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WASHINGTON, D.C. (May 15, 2012) – The North American Securities Administrators Association (NASAA) today issued an advisory warning investors to approach crowdfunding investment opportunities with great caution. The advisory is on NASAA’s website here.

Crowdfunding is an online money-raising strategy that began as a way for the public to donate small amounts of money, often through social networking websites, to help artists, musicians, filmmakers and other creative people finance their projects. Through the Jumpstart Our Business Startups (JOBS) Act, small businesses and entrepreneurs will be able to tap into the “crowd” in search of investments to finance their business ventures.

“Because the potential for fraud is significant, investors must be extremely cautious about crowdfunding investments,” said Jack E. Herstein, NASAA president and assistant director of the Nebraska Department of Banking & Finance Bureau of Securities.

Congress enacted the JOBS Act last month and directed the Securities and Exchange Commission (SEC) to adopt rules within 270 days to implement a new exemption to allow crowdfunding. Until the rules are adopted, “any offers or sales of securities purporting to rely on the crowdfunding exemption would be unlawful under the federal securities laws,” according to a recent SEC release.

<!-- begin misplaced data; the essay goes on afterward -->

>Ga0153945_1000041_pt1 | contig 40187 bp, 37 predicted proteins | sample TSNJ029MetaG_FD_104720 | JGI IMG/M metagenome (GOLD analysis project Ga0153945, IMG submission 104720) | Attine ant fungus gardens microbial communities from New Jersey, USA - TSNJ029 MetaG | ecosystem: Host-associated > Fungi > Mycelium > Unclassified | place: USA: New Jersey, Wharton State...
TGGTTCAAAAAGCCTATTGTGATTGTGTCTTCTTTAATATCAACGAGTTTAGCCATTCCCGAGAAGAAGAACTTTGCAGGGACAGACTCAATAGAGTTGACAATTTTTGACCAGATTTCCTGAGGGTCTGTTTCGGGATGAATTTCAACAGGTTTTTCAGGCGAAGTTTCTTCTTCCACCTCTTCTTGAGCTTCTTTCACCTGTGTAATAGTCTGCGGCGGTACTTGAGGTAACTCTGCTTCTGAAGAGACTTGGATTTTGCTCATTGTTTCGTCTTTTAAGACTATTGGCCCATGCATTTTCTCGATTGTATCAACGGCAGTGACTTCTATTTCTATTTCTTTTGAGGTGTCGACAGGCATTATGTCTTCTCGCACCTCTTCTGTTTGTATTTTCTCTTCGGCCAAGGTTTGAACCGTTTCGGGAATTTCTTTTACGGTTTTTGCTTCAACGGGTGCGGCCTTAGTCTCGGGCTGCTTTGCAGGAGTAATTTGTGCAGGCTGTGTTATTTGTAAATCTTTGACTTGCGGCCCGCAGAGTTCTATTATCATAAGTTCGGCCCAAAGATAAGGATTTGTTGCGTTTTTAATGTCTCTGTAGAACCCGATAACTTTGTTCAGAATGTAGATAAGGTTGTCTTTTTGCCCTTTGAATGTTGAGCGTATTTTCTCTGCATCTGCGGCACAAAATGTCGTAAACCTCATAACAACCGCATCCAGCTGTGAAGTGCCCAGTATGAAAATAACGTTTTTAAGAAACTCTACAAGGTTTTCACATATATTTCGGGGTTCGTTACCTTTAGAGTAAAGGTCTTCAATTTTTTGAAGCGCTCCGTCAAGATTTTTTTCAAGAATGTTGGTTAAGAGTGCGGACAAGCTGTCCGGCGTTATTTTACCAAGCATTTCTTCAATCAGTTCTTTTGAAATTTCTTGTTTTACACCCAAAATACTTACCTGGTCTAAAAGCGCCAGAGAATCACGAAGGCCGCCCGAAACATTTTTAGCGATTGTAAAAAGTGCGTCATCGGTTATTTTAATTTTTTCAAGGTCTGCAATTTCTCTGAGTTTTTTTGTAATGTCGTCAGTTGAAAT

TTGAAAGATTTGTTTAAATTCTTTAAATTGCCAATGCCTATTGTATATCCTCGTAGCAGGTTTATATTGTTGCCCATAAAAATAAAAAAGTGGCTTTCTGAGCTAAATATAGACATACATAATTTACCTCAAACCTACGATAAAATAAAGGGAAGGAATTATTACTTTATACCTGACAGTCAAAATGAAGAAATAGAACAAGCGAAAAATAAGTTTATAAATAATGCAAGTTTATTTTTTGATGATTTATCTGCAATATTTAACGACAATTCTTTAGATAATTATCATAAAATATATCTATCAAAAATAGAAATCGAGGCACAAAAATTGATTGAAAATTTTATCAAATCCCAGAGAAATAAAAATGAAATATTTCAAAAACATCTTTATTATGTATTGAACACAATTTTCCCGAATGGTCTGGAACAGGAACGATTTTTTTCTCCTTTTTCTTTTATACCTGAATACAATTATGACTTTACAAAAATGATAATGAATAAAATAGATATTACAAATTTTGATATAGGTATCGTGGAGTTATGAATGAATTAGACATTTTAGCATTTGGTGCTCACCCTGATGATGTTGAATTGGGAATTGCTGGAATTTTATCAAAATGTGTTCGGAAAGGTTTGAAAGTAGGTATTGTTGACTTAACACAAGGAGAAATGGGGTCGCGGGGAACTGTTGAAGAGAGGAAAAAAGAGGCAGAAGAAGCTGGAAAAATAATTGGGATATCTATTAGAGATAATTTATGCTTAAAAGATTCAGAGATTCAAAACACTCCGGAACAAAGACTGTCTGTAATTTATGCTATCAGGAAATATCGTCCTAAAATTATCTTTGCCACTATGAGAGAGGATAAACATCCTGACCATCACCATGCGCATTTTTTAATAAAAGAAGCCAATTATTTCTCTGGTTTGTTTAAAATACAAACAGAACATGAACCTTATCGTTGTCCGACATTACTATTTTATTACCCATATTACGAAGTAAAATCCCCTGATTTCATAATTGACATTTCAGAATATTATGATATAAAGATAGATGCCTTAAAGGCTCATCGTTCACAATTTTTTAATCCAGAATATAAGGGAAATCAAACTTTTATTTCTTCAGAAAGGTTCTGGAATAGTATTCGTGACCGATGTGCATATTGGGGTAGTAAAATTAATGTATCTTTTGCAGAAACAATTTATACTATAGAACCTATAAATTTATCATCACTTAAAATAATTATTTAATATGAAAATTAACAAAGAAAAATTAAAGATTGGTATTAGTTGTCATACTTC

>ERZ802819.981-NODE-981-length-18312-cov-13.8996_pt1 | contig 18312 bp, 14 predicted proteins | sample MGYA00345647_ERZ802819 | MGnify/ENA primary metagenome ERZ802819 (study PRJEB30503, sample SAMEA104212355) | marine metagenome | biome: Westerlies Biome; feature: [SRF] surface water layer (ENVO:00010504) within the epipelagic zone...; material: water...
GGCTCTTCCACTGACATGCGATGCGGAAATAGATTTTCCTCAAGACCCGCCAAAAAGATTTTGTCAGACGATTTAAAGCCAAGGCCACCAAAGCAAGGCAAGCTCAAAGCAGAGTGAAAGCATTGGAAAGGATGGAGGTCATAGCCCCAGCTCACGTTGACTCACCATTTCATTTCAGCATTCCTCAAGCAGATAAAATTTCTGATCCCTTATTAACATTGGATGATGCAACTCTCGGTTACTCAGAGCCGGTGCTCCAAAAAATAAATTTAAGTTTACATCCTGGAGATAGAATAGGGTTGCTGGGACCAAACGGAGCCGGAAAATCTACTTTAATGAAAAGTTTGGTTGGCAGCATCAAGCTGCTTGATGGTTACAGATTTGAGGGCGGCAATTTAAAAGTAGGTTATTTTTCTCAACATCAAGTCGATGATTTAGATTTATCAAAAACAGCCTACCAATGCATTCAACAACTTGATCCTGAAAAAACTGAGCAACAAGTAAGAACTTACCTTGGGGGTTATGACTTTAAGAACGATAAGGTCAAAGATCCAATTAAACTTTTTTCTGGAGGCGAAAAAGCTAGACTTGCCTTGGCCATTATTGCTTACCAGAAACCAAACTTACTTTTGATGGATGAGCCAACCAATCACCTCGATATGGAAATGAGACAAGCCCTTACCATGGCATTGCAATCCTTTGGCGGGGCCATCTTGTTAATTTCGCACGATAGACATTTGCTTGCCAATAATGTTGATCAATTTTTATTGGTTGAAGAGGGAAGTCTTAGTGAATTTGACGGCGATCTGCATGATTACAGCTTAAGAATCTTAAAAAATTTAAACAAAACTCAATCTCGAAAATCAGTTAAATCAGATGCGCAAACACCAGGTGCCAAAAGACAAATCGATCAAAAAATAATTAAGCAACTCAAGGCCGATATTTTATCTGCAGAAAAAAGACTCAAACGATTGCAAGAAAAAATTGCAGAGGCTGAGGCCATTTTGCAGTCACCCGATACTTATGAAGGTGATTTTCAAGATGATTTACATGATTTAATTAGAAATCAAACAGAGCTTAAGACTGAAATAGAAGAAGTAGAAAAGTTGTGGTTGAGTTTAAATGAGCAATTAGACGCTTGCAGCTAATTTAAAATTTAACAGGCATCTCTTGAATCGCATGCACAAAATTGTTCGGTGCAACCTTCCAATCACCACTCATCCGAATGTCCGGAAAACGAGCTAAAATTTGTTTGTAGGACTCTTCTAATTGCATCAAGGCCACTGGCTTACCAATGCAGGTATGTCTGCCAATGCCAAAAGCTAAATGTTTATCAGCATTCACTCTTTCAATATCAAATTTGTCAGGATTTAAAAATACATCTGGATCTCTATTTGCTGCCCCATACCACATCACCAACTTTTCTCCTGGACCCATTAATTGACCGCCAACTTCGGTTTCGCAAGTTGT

“Before the SEC rules are adopted, investors should beware of promoters who jump the gun by offering investments through crowdfunding now,” Herstein said. “Once exempt, crowdfunding investments will not be reviewed by regulators before they are offered to the public, nor will they be required to provide the same level of disclosures to investors or regulators required of securities offerings. Investors will need to prepare themselves to be bombarded with all manner of offerings and sales pitches.”

Herstein said Congress created a similar investor trap in 1996 with the passage of the National Securities Markets Improvement Act (NSMIA), which prohibited states from reviewing private offerings made under SEC Regulation D Rule 506 before they were sold to the public.

“Since NSMIA, the provisions of Rule 506 and other limited or private offering provisions have been used – and continue to be used – by unscrupulous promoters to fleece investors,” Herstein said, noting that state enforcement records show these offerings to be the most frequent source of enforcement cases handled by state securities regulators.

 “If history is any guide, investors can expect a similar experience with crowdfunding investments,” Herstein said. “We hope to limit the damage by raising awareness among investors of the potential pitfalls of investing through crowdfunding.”

Herstein also announced that NASAA has created a new task force to focus on Internet fraud. The Internet Fraud Investigations Project Group, within NASAA’s Enforcement Section, was formed to monitor crowdfunding and other Internet offerings. The task force is chaired by Minnesota Securities Director Robert Moilanen.

Investors with questions about crowdfunding offerings should contact their state or provincial securities regulator before investing. Contact information is available on the NASAA website here.


For more information:
Bob Webster, Director of Communications